Counterparties are categorised according to their level of legal and operational capacity and by their trading activity in relation to OTC derivatives. In order to ensure a timely and orderly application of the clearing obligation, staggered phase-in periods were applied to those different categories of counterparties. Following the submission of draft regulatory technical standards (RTS) by ESMA to the Commission, Delegated Regulation 2017/751 amends the specified regulations with regard to the application date for Category 3 counterparties.
The Delegated Regulation entered into force on 19 May 2017.
On 4 May 2017, the EC published a proposal on targeted reforms to EMIR, which are intended to improve the functioning of the derivatives market in the EU and provide simpler and more proportionate rules for OTC derivatives. Overall, the Commission has concluded that the framework functions well and the proposal is intended to make amendments in a limited number of areas while maintaining all key elements of the framework. The legislative proposal follows the Commission's decision to include a review of EMIR in its Regulatory Fitness and Performance Programme (REFIT) in 2016.
In particular, the Commission proposes:
Alongside the proposal, the Commission has also adopted a communication setting out its intention to present further legislative proposals to address other issues in derivatives clearing by summer 2017. This further proposal aims to enhance the common supervisory arrangements for CCPs in relation to, among other things, enhanced supervision at EU level and/or location requirements.
The communication deals with challenges for critical financial market infrastructures and further development of the Capital Markets Union (CMU). Among the challenges foreseen by the Commission is the UK's forthcoming withdrawal from the EU and, in particular, the communication highlights euro-denominated interest rate derivative clearing in the UK and clearing of derivatives denominated in other Member States' currencies as being transactions that directly impact the responsibilities of relevant EU and Member States' institutions and authorities.
On 1 June 2017, ESMA launched a public consultation seeking input on proposed guidelines under EMIR. The guidelines aim to specify the measures and organisational arrangements CCPs should put in place in order to identify, disclose and account for conflicts of interest with clearing members, clients or CCP's own parent undertaking or subsidiary. The consultation will close on 24 August 2017.
On 28 February 2017, ESMA published a report on final draft regulatory technical standards (RTS) regarding the treatment of package orders under MiFIR Paragraph 6 of Article 9, which was added to MiFIR by the MiFIR Amending Regulation (2016/1033). Based on feedback from its consultation on draft RTS in November 2016, ESMA revised the RTS considerably to narrow the scope of package orders that qualify as having a liquid market as a whole. ESMA intends to monitor the trading activity in packages closely and may consider amendments to the RTS in the medium term.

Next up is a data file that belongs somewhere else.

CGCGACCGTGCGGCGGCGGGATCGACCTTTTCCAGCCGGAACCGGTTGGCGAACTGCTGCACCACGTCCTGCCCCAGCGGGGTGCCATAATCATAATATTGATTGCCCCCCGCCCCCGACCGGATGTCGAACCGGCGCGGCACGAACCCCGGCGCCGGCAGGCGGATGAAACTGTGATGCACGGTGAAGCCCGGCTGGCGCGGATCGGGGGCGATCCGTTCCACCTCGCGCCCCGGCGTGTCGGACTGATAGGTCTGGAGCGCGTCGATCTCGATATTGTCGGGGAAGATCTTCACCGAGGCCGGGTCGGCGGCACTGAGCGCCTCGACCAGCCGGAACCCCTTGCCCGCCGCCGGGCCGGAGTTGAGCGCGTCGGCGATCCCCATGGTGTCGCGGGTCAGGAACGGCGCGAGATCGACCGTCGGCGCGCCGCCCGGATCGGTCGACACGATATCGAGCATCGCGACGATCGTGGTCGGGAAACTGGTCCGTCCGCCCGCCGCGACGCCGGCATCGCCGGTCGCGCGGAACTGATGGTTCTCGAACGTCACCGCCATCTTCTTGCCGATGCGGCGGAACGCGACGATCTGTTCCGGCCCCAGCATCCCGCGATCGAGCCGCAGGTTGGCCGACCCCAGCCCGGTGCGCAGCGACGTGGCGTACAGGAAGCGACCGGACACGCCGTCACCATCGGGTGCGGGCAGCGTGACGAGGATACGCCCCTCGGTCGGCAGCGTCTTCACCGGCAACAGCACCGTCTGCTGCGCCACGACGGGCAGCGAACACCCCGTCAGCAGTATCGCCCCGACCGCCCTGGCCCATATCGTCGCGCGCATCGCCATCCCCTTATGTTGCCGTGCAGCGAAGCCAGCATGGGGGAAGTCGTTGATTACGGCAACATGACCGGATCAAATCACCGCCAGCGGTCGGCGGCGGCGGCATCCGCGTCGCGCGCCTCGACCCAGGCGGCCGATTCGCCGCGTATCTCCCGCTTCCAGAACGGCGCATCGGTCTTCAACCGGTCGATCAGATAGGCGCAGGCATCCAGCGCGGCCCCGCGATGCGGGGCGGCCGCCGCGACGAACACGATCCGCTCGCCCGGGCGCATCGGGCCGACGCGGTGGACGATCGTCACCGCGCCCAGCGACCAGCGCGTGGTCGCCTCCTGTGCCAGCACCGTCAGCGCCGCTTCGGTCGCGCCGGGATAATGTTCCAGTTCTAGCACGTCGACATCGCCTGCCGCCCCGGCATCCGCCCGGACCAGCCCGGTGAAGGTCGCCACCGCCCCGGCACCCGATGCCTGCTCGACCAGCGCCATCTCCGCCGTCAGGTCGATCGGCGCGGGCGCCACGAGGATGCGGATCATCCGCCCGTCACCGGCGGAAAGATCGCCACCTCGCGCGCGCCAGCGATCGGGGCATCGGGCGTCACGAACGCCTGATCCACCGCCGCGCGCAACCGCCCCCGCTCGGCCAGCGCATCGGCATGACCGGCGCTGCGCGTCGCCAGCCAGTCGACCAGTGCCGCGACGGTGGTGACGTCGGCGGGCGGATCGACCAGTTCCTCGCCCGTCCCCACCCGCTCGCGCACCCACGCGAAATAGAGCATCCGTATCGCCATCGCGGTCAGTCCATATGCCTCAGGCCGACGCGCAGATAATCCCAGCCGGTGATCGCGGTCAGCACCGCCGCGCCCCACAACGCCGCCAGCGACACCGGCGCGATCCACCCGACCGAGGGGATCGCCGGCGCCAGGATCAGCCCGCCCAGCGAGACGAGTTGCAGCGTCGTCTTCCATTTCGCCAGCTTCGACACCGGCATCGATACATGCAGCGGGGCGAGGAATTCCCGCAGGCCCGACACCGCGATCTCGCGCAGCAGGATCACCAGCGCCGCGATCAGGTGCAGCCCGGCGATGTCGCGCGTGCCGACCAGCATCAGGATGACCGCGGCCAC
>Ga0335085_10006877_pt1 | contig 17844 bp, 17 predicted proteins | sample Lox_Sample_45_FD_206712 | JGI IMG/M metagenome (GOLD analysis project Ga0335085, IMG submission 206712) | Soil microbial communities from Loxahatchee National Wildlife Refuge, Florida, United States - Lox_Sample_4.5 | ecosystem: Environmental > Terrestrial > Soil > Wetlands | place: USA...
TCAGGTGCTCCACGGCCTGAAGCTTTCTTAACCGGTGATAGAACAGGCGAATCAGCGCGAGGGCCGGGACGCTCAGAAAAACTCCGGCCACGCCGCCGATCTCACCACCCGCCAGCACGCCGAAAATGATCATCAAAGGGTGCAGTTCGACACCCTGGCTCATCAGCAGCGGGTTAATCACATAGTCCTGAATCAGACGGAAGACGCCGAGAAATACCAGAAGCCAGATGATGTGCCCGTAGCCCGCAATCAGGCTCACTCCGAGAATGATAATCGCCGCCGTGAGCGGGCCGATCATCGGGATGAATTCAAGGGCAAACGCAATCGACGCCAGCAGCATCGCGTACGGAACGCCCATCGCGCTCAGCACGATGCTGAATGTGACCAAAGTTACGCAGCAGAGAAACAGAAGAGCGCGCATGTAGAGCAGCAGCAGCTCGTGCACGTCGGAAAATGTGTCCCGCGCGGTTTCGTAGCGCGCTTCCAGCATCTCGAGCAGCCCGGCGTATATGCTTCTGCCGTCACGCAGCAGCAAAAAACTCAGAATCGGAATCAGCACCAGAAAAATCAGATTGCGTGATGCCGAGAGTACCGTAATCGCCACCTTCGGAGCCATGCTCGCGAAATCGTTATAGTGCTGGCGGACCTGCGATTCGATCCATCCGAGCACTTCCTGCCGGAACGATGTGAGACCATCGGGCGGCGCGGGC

On 24 March 2017, the EU Parliament published correspondence between members of the ECON and the EC on MiFID 2. In particular, the EU Commission Vice President for the Euro and Social Dialogue, also in charge of Financial Stability, Financial Services and Capital Markets Union, Valdis Dombrovskis, has responded to a letter from the EU Parliament's negotiating team on MiFID 2, following communications from ESMA, which raised concerns in relation to the possible establishment of networks of systematic internalisers (SIs) operating broker crossing networks.
In a letter dated 24 February 2017, the Parliament's negotiating team highlighted that it shares ESMA's concern that certain investment firms may be setting up interconnected SIs to bring together third party buying and selling interests via matched principal trading, or other types of back-to-back transactions, which may potentially circumvent obligations under MiFID 2 or go against the spirit of the legislation. As such, the letter requested that the Commission examine the issue and consider whether action should be taken.
The Vice President's response, dated 16 March 2017 and published on 23 March 2017, sets out the results of a preliminary investigation. The letter proposes that the Commission engage in a dialogue with ESMA and NCAs to determine the jurisdictions in which the alleged broker crossing networks could potentially be established and then engage with the relevant authorities on how to address the establishment of such networks within the MiFID 2 rules.